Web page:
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This question already has an answer here:

I am trying to write a simple program using the code below to make a single dimensional array that you can then call a value from using the index numbers. I am using and as my compiler. Whenever I try to debug or run the program, the full array prints out as this: [I@1fa8d3b.

class Array    
{
public static void main(String[] args)
{
    int[] MyArray = new int[] {15, 45, 34, 78, 65, 47, 90, 32, 54, 10};
    System.out.println("The full array is:");
    System.out.println(MyArray);
    System.out.println("The 4th entry in the data is: " + MyArray[3]);
}
}

The correct data entry prints out when it is called though. I have tried to look for answers online as to what I should do, but I could not find anything that actually works. I am just starting to learn Java so there could be a very simple answer to this that I am just overlooking. If anyone has any ideas, I would be greatly appreciative.

marked as duplicate by dasblinkenlight, durron597, user195488, Sotirios Delimanolis, Fox32 Apr 25 '13 at 15:59

This question has been asked before and already has an answer. If those answers do not fully address your question, please ask a new question.

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    Arrays have the default implementation of equals(), hashCode(), and toString(). – Eng.Fouad Apr 25 '13 at 14:30
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Java is an object oriented language. When you are calling System.out.print(MyArray); in Java you are actually printing the address of the object on the heap in memory the toString code from it's parent class Object, the code is shown below contributed by the comment from EngFouad, sorry for misspeaking. The weird String you see printed out is the reference the computer uses to find your data when you ask for something associated with the variable MyArray.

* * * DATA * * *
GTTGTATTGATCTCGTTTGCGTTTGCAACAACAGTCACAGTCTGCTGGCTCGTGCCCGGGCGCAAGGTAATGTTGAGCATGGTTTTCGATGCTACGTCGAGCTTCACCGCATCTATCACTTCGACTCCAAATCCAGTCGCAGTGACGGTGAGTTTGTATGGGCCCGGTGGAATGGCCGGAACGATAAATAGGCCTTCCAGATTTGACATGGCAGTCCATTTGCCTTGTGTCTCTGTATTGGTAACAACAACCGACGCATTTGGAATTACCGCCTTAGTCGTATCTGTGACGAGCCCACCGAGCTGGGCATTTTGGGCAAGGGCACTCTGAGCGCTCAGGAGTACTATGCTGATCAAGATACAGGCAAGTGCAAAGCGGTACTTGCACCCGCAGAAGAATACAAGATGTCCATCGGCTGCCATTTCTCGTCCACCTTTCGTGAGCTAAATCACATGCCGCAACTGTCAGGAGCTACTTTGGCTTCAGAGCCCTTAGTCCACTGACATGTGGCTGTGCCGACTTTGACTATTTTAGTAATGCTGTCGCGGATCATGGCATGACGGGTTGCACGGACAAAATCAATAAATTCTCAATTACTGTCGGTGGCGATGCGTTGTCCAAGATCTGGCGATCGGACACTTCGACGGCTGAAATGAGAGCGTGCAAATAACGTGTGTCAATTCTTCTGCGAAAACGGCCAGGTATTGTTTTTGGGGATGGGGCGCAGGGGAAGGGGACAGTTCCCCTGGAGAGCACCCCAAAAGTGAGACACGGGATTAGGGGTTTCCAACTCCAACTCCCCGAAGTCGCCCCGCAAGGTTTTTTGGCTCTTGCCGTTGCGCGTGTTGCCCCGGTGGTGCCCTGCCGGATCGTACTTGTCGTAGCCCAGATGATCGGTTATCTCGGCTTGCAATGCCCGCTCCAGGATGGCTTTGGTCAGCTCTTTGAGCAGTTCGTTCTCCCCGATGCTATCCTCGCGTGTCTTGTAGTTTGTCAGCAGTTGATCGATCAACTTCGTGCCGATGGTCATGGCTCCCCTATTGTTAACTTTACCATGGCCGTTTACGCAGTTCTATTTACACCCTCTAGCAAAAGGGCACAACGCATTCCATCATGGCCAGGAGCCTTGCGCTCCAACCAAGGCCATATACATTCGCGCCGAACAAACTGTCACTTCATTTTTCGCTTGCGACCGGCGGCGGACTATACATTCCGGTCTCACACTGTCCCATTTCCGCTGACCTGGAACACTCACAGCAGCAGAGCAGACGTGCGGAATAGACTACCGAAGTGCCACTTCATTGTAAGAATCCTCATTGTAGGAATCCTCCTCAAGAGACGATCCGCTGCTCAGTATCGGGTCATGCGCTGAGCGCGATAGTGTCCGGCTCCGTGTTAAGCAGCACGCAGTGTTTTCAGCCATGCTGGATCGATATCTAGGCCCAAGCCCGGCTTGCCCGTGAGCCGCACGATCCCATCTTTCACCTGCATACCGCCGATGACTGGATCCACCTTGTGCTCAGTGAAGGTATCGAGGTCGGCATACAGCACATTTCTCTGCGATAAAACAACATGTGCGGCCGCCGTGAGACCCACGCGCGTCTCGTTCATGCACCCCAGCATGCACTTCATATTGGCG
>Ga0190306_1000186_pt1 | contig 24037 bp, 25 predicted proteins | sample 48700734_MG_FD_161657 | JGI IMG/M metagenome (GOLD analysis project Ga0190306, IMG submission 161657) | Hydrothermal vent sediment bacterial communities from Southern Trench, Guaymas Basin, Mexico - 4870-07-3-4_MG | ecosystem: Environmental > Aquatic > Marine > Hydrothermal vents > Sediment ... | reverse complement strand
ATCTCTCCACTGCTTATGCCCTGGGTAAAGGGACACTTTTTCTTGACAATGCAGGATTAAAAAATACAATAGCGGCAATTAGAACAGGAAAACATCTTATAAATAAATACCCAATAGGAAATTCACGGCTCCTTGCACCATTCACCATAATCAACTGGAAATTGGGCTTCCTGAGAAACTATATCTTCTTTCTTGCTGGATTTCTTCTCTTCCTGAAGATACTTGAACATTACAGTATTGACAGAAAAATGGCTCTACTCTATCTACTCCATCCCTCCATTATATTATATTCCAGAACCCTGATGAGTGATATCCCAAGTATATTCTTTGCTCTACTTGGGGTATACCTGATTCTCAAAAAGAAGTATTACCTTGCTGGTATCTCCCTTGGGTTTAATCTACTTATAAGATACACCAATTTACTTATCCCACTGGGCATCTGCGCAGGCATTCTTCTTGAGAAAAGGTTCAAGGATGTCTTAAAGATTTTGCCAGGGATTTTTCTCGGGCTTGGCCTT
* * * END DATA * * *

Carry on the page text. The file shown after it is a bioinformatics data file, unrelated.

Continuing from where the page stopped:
As stated by the other answers, to print out the data of your object you can use the Array class's built in .toString() method. This will print the data from the object instead of just the object reference.

System.out.println(Arrays.toString(MyArray);

Correction Actually it is toString() of the class Object: getClass().getName() + "@" + Integer.toHexString(hashCode()). – Eng.Fouad

Mistake above was corrected thanks for the comments, hate to give the wrong information. I misunderstood it myself. Here is the API reference to see the code:

http://docs.oracle.com/javase/1.5.0/docs/api/java/lang/Object.html#toString()

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    Actually it is toString() of the class Object: getClass().getName() + "@" + Integer.toHexString(hashCode()). – Eng.Fouad Apr 25 '13 at 14:37
  • It definitely is not the address on the heap! – Mark Rotteveel Apr 25 '13 at 14:41
  • @Eng.Fouad and MarkRotteveel thanks for the corrections, making an edit now. I misspoke, I thought it was the address from my education. – Kyle Apr 25 '13 at 14:43
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Use:

System.out.println(Arrays.toString(MyArray));

In order to print the array elements. In your case you used the default Object.toString() implementation, which is not so informative...

2

Use this instead:

System.out.println(Arrays.toString(MyArray));

API Reference: Arrays.toString(int[])

  • It worked, thanks! I was correct in thinking that it was a very simple fix. – user2320169 Apr 25 '13 at 14:31
  • @user2320169 This is not a fix, it is a java language feature. Learn what the Object toString() method does. – Sotirios Delimanolis Apr 25 '13 at 14:33
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to print the array you need to use the loop. for example:

for (int i: MyArray){
System.out.print(i + " ")}

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